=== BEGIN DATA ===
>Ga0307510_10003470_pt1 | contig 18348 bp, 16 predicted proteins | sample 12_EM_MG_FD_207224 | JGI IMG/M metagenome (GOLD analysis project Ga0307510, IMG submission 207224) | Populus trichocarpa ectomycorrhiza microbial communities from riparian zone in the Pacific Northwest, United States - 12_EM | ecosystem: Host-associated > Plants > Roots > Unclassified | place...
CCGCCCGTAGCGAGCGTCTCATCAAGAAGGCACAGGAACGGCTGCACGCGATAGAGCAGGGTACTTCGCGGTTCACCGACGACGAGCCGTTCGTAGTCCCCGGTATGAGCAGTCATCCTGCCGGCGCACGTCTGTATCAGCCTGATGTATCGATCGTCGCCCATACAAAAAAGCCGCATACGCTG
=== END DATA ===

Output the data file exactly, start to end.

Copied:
>Ga0307510_10003470_pt1 | contig 18348 bp, 16 predicted proteins | sample 12_EM_MG_FD_207224 | JGI IMG/M metagenome (GOLD analysis project Ga0307510, IMG submission 207224) | Populus trichocarpa ectomycorrhiza microbial communities from riparian zone in the Pacific Northwest, United States - 12_EM | ecosystem: Host-associated > Plants > Roots > Unclassified | place...
CCGCCCGTAGCGAGCGTCTCATCAAGAAGGCACAGGAACGGCTGCACGCGATAGAGCAGGGTACTTCGCGGTTCACCGACGACGAGCCGTTCGTAGTCCCCGGTATGAGCAGTCATCCTGCCGGCGCACGTCTGTATCAGCCTGATGTATCGATCGTCGCCCATACAAAAAAGCCGCATACGCTG